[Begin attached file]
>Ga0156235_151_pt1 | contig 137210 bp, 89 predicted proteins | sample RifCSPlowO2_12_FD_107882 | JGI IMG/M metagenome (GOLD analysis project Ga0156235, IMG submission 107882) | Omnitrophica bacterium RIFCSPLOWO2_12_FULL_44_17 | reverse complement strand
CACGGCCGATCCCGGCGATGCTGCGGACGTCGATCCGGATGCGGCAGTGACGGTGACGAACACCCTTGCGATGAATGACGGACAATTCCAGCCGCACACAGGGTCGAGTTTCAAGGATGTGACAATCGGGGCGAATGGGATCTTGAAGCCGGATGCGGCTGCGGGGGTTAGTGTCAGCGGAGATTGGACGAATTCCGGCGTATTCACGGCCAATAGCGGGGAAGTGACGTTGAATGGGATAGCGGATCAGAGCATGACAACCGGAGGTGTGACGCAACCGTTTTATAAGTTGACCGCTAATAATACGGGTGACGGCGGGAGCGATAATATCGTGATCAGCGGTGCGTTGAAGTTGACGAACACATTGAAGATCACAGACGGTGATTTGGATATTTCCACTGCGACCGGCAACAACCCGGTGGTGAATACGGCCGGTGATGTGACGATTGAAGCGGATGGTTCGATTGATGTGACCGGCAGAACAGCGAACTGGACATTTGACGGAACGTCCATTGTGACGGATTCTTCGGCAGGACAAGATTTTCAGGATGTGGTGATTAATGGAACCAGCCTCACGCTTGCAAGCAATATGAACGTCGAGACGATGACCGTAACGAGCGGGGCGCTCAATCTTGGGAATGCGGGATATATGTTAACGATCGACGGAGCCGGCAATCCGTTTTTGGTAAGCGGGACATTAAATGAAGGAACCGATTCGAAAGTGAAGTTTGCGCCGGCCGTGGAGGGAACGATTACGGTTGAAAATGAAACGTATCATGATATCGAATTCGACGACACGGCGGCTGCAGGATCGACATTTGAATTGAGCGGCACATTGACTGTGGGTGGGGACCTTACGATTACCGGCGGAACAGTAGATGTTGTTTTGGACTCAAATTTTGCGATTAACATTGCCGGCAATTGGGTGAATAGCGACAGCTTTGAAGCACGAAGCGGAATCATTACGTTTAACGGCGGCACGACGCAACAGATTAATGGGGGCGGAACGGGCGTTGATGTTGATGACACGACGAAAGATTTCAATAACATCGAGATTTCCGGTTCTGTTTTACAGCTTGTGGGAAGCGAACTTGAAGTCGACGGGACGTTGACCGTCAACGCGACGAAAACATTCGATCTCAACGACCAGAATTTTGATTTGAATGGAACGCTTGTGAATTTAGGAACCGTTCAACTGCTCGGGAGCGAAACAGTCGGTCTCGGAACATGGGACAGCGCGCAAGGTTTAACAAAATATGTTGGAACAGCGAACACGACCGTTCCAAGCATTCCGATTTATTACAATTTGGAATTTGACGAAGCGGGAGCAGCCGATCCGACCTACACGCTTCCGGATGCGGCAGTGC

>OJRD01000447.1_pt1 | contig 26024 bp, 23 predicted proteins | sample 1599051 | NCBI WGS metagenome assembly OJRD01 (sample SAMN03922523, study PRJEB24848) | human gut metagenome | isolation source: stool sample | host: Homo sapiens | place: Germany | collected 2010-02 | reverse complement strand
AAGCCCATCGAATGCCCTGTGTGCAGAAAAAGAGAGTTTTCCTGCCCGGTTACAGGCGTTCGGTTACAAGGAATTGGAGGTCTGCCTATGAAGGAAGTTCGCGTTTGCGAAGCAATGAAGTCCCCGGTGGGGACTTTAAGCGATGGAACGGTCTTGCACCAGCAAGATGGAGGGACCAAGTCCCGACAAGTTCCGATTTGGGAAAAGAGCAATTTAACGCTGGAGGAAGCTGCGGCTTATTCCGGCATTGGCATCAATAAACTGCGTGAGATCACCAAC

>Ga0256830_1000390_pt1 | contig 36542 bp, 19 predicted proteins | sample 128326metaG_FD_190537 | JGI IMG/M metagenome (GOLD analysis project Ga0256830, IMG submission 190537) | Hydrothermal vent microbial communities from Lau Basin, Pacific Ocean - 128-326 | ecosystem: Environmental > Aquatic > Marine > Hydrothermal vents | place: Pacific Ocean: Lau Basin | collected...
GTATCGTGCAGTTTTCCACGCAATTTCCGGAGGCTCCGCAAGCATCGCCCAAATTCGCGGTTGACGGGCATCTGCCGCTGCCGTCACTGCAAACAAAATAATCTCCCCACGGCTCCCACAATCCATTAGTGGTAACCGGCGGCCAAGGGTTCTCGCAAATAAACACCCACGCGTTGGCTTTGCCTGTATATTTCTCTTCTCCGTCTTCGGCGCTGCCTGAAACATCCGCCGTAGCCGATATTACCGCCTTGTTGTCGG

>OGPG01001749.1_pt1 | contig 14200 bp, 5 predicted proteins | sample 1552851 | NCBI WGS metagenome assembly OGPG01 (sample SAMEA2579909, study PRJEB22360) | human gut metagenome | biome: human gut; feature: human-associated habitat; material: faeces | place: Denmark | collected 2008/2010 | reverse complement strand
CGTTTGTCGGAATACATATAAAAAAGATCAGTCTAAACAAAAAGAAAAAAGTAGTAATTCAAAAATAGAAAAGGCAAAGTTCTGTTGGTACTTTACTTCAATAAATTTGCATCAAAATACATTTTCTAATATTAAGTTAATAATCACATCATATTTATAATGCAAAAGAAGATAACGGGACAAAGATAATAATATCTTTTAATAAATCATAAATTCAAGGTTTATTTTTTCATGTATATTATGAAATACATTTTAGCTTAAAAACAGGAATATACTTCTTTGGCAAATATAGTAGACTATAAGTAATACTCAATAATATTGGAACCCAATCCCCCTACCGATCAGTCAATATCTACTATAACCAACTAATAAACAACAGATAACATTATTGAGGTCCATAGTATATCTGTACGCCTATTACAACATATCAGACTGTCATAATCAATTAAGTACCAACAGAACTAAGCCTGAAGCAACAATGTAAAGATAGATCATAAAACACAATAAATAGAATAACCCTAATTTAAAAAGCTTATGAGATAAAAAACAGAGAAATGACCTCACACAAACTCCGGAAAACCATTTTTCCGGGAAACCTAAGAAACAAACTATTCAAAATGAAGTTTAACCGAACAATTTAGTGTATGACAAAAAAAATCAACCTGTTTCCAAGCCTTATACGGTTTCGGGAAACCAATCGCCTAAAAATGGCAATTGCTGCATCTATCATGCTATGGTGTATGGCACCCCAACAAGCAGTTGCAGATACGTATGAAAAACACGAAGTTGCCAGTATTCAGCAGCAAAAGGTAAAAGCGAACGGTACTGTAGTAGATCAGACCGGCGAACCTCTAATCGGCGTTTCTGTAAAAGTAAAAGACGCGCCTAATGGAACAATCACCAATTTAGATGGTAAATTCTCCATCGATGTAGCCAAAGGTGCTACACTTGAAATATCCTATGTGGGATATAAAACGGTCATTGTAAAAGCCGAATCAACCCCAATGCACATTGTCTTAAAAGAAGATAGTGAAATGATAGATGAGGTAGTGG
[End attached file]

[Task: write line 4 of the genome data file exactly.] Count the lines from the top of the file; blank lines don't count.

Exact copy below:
AAGCCCATCGAATGCCCTGTGTGCAGAAAAAGAGAGTTTTCCTGCCCGGTTACAGGCGTTCGGTTACAAGGAATTGGAGGTCTGCCTATGAAGGAAGTTCGCGTTTGCGAAGCAATGAAGTCCCCGGTGGGGACTTTAAGCGATGGAACGGTCTTGCACCAGCAAGATGGAGGGACCAAGTCCCGACAAGTTCCGATTTGGGAAAAGAGCAATTTAACGCTGGAGGAAGCTGCGGCTTATTCCGGCATTGGCATCAATAAACTGCGTGAGATCACCAAC